A progressive vision for the city absolutely does mean a radical reimagining of the funding that the Chicago Police Department receives *at the expense of* infrastructure development and community investment in Black and brown neighborhoods. A progressive vision understands that Black and brown people, particularly the young, in this city are overpoliced and underresourced and it understands that the only way to ameliorate that is by intentionally investing in the people and institutions that support the vitality of communities of color.
Throwing money at the very entities and institutions that destroy families and collapse communities–police that abuse and kill residents and prisons that psychologically and economically handicap people–is not a strategy of community investment and the decision to continue to do so is a tacit admission that Lightfoot and other city planners have absolutely no real interest in providing solutions that are supported by social science and sociological research, much less the desires of long-time residents and community members. There isn’t a universe that exists where such a strategy would represent sound or responsive governance.
It’s somewhat telling that you confuse community-centered priorities and perspectives on what constitutes progress with “anarchy and chaos” when what anarchy looks like for Black and brown taxpayers in this city is police operating with zero accountability and running roughshod over our civil liberties. What anarchy looks like is police generating revenue for this city by harrassing Black and brown communities through excessive ticketing schemes and having that revenue funneled towards private contractors and development in largely white neighborhoods. (This, by the way, is precisely the same “pattern and practice” scheme that was exposed in the DOJ investigation of Ferguson.)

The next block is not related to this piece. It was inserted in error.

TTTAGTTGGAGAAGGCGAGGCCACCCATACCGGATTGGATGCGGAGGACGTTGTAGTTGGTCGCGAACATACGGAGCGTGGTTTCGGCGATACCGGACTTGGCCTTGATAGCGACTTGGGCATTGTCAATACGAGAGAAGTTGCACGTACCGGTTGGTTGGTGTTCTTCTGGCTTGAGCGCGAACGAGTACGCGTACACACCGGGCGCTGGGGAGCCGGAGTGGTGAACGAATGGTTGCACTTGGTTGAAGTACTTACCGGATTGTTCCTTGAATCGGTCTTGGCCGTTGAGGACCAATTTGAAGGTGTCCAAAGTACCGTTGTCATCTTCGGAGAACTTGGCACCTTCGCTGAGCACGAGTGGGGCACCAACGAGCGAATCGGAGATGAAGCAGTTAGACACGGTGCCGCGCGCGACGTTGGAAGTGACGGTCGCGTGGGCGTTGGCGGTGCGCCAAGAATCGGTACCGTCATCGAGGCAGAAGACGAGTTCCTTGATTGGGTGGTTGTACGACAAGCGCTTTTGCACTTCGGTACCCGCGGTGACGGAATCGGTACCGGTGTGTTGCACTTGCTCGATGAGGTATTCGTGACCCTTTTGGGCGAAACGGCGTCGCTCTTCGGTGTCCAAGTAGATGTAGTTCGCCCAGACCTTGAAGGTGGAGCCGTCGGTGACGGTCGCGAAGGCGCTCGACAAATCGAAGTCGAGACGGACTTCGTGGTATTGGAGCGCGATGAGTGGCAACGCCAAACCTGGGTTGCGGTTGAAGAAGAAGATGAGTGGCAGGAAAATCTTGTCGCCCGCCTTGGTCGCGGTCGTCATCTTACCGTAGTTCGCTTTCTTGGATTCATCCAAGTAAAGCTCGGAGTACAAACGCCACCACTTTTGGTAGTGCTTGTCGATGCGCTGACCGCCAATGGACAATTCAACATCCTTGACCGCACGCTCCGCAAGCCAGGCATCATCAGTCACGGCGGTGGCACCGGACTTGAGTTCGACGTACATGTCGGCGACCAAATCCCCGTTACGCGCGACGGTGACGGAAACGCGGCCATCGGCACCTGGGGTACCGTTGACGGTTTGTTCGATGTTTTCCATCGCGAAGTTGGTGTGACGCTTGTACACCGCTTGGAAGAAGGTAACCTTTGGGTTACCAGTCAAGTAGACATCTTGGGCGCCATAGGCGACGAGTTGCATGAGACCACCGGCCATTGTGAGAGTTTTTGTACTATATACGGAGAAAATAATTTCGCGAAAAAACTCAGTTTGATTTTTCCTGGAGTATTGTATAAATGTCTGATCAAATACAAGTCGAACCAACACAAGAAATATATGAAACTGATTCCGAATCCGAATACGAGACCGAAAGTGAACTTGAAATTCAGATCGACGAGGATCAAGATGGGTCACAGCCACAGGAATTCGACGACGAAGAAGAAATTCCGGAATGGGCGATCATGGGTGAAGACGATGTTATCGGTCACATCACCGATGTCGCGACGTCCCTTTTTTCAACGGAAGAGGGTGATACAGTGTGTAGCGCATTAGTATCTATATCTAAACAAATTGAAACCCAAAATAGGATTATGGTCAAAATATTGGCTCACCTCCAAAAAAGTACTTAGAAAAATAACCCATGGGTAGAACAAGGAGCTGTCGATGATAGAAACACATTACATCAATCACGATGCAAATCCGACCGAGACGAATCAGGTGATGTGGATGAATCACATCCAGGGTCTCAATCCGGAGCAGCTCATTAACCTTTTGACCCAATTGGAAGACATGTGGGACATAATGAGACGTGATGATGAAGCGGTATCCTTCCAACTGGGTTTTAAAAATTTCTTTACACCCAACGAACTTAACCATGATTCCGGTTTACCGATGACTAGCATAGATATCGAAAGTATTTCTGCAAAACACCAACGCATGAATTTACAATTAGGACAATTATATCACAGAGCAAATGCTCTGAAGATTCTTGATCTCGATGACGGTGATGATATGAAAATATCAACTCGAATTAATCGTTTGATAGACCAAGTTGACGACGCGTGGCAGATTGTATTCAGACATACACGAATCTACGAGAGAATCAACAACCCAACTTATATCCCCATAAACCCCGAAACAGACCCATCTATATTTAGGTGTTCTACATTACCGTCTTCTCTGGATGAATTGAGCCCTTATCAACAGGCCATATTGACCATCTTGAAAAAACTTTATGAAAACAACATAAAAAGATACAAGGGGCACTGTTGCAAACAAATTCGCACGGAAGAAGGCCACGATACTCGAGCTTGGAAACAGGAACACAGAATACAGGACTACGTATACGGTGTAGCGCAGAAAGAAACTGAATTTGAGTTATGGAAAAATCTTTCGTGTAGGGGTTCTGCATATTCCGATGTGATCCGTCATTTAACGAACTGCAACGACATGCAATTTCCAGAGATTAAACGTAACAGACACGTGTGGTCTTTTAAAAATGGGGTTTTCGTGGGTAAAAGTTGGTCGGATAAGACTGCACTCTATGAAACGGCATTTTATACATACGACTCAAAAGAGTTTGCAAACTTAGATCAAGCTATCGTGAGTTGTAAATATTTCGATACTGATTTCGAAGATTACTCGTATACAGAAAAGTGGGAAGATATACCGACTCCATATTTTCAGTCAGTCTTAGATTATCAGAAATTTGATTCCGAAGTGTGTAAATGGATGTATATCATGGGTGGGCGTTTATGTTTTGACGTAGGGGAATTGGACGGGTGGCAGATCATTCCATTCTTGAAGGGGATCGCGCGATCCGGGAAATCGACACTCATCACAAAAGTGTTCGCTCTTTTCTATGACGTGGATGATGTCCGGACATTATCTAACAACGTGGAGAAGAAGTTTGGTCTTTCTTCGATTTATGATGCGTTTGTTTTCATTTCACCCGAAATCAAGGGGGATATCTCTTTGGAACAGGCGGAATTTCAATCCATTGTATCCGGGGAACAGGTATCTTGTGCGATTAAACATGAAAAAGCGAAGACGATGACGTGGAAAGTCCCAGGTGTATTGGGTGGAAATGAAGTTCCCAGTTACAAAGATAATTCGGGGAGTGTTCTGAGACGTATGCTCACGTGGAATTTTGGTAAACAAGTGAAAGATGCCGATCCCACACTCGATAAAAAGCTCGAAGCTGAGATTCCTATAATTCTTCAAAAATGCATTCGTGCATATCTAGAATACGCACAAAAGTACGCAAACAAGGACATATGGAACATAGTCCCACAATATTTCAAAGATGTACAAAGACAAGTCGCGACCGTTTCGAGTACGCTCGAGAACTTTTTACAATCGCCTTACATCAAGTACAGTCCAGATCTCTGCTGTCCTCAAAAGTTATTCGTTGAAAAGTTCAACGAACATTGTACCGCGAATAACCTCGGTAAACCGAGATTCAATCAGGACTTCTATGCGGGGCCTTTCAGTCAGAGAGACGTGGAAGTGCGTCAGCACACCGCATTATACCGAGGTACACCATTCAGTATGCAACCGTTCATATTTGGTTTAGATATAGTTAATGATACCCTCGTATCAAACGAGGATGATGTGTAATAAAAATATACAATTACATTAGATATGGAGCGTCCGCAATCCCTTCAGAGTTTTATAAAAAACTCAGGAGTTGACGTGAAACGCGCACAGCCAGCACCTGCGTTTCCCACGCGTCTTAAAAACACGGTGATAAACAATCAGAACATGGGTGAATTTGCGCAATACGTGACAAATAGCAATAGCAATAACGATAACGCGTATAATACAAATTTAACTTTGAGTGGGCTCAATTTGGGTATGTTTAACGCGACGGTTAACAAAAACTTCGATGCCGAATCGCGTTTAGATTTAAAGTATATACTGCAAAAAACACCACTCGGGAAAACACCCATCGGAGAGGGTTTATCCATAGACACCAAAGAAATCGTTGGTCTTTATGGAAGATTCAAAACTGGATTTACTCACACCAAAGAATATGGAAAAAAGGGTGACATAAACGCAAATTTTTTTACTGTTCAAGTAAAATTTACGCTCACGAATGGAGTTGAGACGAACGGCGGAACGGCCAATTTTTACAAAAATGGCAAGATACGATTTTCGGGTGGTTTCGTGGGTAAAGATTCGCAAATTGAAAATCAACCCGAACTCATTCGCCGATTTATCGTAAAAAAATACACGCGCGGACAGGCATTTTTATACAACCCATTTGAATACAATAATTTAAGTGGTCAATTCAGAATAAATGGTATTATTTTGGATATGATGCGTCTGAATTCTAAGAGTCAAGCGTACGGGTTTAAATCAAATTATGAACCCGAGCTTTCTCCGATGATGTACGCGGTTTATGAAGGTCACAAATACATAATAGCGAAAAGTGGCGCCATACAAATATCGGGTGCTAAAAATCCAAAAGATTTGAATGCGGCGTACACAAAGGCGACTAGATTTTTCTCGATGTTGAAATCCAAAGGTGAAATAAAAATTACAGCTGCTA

I could go on and on describing what “anarchy and chaos” look like in Black and brown communities in this city, the vast majority of which is the result of massive structural neglect and racist disinvestment. You may think “better training” is a potential solution but no case has yet been made for why a department, which incurred $113 million in lawsuit settlements last year and which depletes the city’s resources to the tune of $4 million per day, needs an additional $85 million gift in the form of a building when “bias training” at best requires a rethinking of policies, practices, and personnel, *NOT* a new building.
Throwing a building at a problem that is, first and foremost, caused by systemic racism and deprivation not only doesn’t address the problem as stated, it’s fiscally and environmentally unsound; that Lori wants to repurpose THIRTY-EIGHT shuttered schools and possibly transform them into live-fire training grounds (because let’s be clear “police training” can mean and encompass a great many things) is equally inane if the objective is actually rehabilitating these communities for use by their current Black, brown, and low-income residents. The author is quite correct that in making such a gesture Lori not only demonstrates that she has no interest in governing in a way that is responsive to communities of color, she’s actually intentionally committing herself to a posture of antagonism. This is an order of magnitude different from anything Toni Preckwinkle is doing and has said and it is not something Lori should be praised for.
The issue is not and has never been “How can we best tinker with police training so that officers are better at concealing their racist impulses?” but rather “What is it about the culture of policing that promotes persistent violations of rights, encourages inhumane assaults on residents, and ensures that abuses go unchallenged, unremarked upon, and without community input?” That requires a nuanced and evidence-based approach and if you think a slick new facade and a little bit of mortar does the trick, I have a bridge to sell you.
I’m just looking for the candidate that have a real plan for the Black community, heavy police presence is not the answer, IT DOESNT WORK!! Sit down with community advocates and hear some ideas. Create a focus group in high risk areas to be a task force for change (I know that’s the aldermans job but are they really working???)
Jeremy, You’ve written about the only really sensible thing I’ve read here.
The author states, “Progressive voters who care about criminal justice reform should not vote for Lori Lightfoot. The stark image of shuttered schools turning into police training centers… should convince anyone that Lightfoot does not share a progressive vision for Chicago’s future.”